>>> request += hexlify(bytes(object_data))

# We'll skip the actual CRC calculation for now
>>> crc = 0x1a
>>> request += hexlify(crc.to_bytes(1, 'little'))

>>> print(request)
b'010002900105ffffffffffffffffffff1a'

This hexadecimal string can now be sent to the controller, who can interpret it.

# Responses

In order to identify what request triggered the response, the controller will echo the full request (arguments and all) before sending the actual response.

The request and response are separated by a | character.

The first byte of the response is always the errorcode: positive means ok, negative indicates an error.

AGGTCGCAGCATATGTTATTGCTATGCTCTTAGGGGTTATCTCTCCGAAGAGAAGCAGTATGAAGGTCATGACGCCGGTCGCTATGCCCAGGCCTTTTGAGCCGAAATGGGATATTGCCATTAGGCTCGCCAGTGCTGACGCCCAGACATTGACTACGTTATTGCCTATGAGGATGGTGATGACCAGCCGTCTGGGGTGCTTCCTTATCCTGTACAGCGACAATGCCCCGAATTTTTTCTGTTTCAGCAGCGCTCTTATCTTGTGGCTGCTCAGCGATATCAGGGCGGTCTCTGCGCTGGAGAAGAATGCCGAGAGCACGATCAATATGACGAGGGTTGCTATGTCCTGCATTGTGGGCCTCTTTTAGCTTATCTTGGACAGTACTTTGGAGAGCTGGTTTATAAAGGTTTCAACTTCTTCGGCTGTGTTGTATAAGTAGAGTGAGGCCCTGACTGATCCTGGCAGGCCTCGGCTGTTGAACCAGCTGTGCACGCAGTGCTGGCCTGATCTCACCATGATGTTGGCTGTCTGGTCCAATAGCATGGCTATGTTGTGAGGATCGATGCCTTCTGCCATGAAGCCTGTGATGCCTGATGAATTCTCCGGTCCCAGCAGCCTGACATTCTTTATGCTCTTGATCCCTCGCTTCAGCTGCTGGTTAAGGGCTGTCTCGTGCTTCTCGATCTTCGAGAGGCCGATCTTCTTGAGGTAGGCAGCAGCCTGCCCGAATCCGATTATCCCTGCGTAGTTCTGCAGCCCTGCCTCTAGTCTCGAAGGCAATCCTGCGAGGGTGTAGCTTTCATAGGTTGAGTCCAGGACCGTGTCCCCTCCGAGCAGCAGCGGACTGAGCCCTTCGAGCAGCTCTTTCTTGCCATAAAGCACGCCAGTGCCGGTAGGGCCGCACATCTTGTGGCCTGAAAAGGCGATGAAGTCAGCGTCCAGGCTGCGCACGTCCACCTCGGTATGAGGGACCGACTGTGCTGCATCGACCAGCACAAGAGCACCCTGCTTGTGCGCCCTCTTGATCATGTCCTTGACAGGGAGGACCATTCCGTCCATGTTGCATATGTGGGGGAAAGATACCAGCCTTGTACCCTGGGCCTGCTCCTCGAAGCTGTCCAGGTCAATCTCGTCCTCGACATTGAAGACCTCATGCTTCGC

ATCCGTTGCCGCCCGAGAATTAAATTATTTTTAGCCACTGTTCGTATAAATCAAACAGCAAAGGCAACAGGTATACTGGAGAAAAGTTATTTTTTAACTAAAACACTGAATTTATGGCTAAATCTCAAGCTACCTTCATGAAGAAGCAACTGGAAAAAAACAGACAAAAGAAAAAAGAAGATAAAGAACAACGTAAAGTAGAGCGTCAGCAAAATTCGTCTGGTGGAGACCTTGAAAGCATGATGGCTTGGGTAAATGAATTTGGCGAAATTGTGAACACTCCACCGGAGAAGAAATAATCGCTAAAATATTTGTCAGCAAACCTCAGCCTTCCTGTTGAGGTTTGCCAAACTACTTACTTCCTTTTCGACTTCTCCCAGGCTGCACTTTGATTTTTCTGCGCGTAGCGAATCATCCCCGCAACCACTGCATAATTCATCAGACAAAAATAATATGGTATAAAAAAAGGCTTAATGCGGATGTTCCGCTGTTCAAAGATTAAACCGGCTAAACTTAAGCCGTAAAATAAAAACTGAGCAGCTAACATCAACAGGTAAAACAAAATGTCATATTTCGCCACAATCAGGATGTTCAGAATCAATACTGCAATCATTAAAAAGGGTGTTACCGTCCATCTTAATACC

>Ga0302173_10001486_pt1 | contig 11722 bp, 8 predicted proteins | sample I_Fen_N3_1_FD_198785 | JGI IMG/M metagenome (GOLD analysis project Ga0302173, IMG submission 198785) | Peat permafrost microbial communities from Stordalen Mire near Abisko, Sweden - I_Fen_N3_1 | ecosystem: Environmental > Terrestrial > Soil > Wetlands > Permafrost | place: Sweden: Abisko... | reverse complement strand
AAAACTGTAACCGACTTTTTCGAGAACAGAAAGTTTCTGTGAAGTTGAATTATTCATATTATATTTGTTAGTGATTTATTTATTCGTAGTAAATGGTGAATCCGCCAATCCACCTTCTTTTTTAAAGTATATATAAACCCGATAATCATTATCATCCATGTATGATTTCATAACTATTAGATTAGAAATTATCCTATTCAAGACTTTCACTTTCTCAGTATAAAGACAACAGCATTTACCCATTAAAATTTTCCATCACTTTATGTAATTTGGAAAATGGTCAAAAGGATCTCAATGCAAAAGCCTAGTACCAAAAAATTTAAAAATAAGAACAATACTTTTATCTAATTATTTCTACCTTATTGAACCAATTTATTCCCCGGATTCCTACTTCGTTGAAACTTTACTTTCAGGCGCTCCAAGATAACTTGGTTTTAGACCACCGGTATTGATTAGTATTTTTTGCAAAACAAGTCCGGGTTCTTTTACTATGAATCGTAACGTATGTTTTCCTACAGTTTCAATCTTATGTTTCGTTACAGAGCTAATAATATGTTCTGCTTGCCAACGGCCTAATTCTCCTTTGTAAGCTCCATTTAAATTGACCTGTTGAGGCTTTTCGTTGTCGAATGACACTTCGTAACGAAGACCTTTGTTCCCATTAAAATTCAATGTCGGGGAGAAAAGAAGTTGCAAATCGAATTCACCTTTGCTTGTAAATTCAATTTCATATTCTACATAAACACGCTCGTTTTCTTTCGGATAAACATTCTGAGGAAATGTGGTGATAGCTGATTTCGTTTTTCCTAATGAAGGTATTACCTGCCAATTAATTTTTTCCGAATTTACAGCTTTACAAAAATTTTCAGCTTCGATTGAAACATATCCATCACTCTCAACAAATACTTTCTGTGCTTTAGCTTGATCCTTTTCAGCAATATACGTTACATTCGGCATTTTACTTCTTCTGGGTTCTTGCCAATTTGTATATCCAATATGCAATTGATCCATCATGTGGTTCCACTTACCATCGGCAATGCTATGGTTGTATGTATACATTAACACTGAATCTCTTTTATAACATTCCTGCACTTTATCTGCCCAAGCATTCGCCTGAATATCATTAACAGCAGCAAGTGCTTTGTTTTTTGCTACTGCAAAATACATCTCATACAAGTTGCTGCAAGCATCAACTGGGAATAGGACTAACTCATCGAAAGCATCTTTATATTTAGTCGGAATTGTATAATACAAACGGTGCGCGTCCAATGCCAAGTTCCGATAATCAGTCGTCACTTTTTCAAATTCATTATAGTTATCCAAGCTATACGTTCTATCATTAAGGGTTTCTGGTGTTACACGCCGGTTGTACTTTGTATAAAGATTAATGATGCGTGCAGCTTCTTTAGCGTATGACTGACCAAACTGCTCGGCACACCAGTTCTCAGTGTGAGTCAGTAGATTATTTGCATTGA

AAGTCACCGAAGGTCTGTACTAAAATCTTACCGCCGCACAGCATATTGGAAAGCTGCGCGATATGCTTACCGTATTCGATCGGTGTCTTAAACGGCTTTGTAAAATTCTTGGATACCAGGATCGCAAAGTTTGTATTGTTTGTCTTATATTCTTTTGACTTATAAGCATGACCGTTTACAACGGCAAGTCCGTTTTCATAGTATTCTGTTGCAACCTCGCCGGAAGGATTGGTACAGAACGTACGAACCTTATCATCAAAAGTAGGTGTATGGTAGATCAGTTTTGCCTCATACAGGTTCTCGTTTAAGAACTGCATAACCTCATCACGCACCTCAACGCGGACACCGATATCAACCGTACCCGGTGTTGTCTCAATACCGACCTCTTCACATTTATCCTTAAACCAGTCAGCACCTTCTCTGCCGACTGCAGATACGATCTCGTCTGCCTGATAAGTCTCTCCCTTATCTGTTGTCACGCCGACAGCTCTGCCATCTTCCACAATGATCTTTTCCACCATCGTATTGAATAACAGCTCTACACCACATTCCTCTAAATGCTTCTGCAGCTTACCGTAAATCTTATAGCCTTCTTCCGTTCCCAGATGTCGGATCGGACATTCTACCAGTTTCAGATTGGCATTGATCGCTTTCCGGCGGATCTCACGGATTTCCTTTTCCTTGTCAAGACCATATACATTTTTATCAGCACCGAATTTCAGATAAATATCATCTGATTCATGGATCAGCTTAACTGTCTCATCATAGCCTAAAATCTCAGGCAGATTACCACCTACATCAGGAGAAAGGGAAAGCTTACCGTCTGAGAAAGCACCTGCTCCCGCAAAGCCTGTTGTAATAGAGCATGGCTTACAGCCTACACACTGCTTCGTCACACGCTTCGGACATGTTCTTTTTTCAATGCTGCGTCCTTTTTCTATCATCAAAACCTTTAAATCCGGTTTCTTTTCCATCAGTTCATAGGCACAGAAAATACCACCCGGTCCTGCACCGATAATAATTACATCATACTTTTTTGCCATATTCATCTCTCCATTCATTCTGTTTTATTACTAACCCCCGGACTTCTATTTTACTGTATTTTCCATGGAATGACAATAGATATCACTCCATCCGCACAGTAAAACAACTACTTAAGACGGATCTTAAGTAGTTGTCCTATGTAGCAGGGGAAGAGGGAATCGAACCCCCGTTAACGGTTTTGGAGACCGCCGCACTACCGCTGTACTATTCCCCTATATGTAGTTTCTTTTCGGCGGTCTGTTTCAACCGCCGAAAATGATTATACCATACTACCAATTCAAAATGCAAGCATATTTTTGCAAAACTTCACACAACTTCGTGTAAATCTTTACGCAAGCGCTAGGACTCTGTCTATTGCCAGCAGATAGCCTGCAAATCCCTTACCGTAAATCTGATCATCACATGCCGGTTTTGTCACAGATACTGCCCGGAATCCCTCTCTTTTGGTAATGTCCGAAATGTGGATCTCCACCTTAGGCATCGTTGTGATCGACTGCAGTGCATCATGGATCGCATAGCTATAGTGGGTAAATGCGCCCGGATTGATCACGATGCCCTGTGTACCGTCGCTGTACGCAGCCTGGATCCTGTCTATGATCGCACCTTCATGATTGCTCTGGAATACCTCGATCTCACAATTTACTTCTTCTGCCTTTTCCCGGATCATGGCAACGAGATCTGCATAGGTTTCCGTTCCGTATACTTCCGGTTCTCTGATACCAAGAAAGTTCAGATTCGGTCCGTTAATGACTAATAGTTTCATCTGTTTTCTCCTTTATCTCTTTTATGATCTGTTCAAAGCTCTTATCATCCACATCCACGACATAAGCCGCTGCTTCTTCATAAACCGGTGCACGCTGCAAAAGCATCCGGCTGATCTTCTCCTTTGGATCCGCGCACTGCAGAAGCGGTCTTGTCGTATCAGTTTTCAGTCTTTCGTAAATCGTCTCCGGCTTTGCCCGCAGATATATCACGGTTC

The last byte of the response is always another CRC, calculated solely using the response bytes.

Action ok, no return value (using the write value request):

b'010002900105ffffffffffffffffffff1a|0000'

Action not ok, no further return value:

b'010002900105ffffffffffffffffffff1a|81d2'

If the response has return values, they are encoded in the same way as the request arguments. If the error code is set (not 0), the response will only include the error code and its CRC.

# Object encoding (codecs)

As you may have noticed, we sent already encoded values for object type, and object data. This is because the controlbox protocol is not responsible for encoding and decoding objects - it just transports them.

Objects are handled by Protobuf. Each protobuf object type has a number, which is used to select the correct decoder that can convert the byte array into a Pythonic object.

Last Updated: 11/1/2020, 12:15:35 PM